Let the Children Come to Me

Luke 18:15-17

What is a church to do for children?

Does a lack of children in any church mean that there is not much for children there?

What does it mean if a church has no children’s church? no youth group? no youth pastor? Does this mean that there is nothing for children there?

What does it mean if a church has children’s church? a youth group? a youth pastor? Does this mean that there is something for children there?

What is a church to do for children?

Luke 18 is a part of the largest section of the Gospel of Luke. And there are just three sections: before Jerusalem (Luke 1 thru Luke 9:50); on the road to Jerusalem (Luke 9:51 thru Luke 19:40); and finally in Jerusalem (Luke 19:41 thru Luke 24). So in Luke 18 there is not much further to go; we are almost to Jerusalem. When we finally get arrive in Jerusalem, we are only there for about a week. So, let’s consider Luke 18 the week before getting to Jerusalem. And the week before getting to Jerusalem, what does Jesus spend time doing?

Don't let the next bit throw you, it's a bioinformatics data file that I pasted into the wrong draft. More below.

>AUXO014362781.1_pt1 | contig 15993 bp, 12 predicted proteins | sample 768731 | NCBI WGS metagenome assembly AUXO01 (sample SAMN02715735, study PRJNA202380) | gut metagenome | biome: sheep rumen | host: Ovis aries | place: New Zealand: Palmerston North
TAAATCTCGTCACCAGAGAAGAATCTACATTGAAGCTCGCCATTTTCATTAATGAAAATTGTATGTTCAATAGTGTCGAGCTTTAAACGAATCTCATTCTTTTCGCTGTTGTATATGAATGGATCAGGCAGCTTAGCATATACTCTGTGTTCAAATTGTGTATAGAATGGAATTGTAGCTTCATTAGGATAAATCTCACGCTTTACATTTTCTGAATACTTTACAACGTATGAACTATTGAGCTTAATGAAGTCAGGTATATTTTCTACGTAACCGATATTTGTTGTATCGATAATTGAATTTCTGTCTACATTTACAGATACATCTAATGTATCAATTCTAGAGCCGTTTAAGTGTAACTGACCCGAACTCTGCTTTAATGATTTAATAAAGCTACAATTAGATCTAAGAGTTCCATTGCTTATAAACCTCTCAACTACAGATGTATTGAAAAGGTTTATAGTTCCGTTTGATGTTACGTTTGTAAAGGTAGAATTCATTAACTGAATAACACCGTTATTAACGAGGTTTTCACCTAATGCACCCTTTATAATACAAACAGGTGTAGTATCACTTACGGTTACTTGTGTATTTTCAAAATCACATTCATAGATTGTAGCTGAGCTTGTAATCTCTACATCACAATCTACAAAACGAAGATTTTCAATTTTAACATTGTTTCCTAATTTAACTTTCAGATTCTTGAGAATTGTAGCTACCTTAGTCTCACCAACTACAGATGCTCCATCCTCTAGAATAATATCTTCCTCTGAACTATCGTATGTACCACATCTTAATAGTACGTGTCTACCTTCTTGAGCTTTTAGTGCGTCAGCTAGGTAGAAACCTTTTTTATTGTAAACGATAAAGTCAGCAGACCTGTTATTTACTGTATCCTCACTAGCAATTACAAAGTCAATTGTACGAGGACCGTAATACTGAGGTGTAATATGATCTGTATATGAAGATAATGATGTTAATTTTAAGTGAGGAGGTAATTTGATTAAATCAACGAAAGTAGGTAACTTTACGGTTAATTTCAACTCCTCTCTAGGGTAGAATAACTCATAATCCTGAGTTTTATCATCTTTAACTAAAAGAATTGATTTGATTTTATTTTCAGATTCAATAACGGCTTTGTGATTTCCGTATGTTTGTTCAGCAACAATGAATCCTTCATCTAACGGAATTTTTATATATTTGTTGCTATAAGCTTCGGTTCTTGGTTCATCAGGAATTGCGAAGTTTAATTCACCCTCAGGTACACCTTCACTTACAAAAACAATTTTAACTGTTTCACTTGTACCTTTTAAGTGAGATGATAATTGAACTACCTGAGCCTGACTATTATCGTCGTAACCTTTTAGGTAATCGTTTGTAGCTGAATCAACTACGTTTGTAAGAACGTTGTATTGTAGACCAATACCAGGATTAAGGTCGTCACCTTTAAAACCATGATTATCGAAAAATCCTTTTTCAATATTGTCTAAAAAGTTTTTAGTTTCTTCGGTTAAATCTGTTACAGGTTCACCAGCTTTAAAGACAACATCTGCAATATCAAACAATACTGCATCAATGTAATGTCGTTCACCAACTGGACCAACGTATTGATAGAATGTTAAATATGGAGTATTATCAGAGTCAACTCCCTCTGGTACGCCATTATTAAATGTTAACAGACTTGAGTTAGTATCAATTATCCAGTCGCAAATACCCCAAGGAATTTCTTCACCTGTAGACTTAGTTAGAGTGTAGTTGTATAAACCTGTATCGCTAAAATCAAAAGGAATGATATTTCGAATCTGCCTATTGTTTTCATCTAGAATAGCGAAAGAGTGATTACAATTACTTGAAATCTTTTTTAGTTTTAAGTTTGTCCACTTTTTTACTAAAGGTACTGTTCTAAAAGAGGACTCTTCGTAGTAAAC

In Luke 18:15-17, what does Jesus spend time doing? Two things. 1) Jesus spends time teaching us something about children. 2) And Jesus spends time teaching us something about children.

And in these verses there is one key word. It is the word help.

They Brought Even Infants to Him

Luke 18:15-17 is really simple. A particular kind of people, we might say a particular pair of people do something. And the disciples do not like it. Those who want to know Jesus better and help others do the same, do not like it. The disciples rebuke the particular pair of people for doing something. And Jesus corrects the disciples; he corrects their thinking about what is being done.